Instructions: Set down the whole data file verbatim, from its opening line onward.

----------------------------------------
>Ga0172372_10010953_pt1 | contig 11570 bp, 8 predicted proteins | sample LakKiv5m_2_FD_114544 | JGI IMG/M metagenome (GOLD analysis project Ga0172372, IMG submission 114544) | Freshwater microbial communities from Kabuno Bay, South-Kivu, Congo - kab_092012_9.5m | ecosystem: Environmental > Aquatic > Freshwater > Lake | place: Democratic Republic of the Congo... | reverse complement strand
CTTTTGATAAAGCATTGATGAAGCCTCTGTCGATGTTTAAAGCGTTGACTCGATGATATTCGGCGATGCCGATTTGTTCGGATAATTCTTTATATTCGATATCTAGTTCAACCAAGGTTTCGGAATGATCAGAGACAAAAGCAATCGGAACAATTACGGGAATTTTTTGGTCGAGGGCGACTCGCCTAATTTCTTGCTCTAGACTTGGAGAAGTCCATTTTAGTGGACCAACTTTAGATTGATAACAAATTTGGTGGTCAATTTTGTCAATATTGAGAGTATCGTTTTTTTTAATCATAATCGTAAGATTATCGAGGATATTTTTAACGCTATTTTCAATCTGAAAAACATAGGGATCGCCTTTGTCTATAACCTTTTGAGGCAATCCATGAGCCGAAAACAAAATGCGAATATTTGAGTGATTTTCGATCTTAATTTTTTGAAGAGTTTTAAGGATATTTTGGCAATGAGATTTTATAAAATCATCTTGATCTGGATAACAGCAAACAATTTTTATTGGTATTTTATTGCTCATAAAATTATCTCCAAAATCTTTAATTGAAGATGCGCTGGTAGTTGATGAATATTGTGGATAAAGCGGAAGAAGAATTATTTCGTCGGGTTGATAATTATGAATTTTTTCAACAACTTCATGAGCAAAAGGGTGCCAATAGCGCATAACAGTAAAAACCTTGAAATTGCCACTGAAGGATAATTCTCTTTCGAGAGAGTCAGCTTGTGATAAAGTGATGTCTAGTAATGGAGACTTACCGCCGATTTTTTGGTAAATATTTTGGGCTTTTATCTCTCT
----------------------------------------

>Ga0172372_10010953_pt1 | contig 11570 bp, 8 predicted proteins | sample LakKiv5m_2_FD_114544 | JGI IMG/M metagenome (GOLD analysis project Ga0172372, IMG submission 114544) | Freshwater microbial communities from Kabuno Bay, South-Kivu, Congo - kab_092012_9.5m | ecosystem: Environmental > Aquatic > Freshwater > Lake | place: Democratic Republic of the Congo... | reverse complement strand
CTTTTGATAAAGCATTGATGAAGCCTCTGTCGATGTTTAAAGCGTTGACTCGATGATATTCGGCGATGCCGATTTGTTCGGATAATTCTTTATATTCGATATCTAGTTCAACCAAGGTTTCGGAATGATCAGAGACAAAAGCAATCGGAACAATTACGGGAATTTTTTGGTCGAGGGCGACTCGCCTAATTTCTTGCTCTAGACTTGGAGAAGTCCATTTTAGTGGACCAACTTTAGATTGATAACAAATTTGGTGGTCAATTTTGTCAATATTGAGAGTATCGTTTTTTTTAATCATAATCGTAAGATTATCGAGGATATTTTTAACGCTATTTTCAATCTGAAAAACATAGGGATCGCCTTTGTCTATAACCTTTTGAGGCAATCCATGAGCCGAAAACAAAATGCGAATATTTGAGTGATTTTCGATCTTAATTTTTTGAAGAGTTTTAAGGATATTTTGGCAATGAGATTTTATAAAATCATCTTGATCTGGATAACAGCAAACAATTTTTATTGGTATTTTATTGCTCATAAAATTATCTCCAAAATCTTTAATTGAAGATGCGCTGGTAGTTGATGAATATTGTGGATAAAGCGGAAGAAGAATTATTTCGTCGGGTTGATAATTATGAATTTTTTCAACAACTTCATGAGCAAAAGGGTGCCAATAGCGCATAACAGTAAAAACCTTGAAATTGCCACTGAAGGATAATTCTCTTTCGAGAGAGTCAGCTTGTGATAAAGTGATGTCTAGTAATGGAGACTTACCGCCGATTTTTTGGTAAATATTTTGGGCTTTTATCTCTCT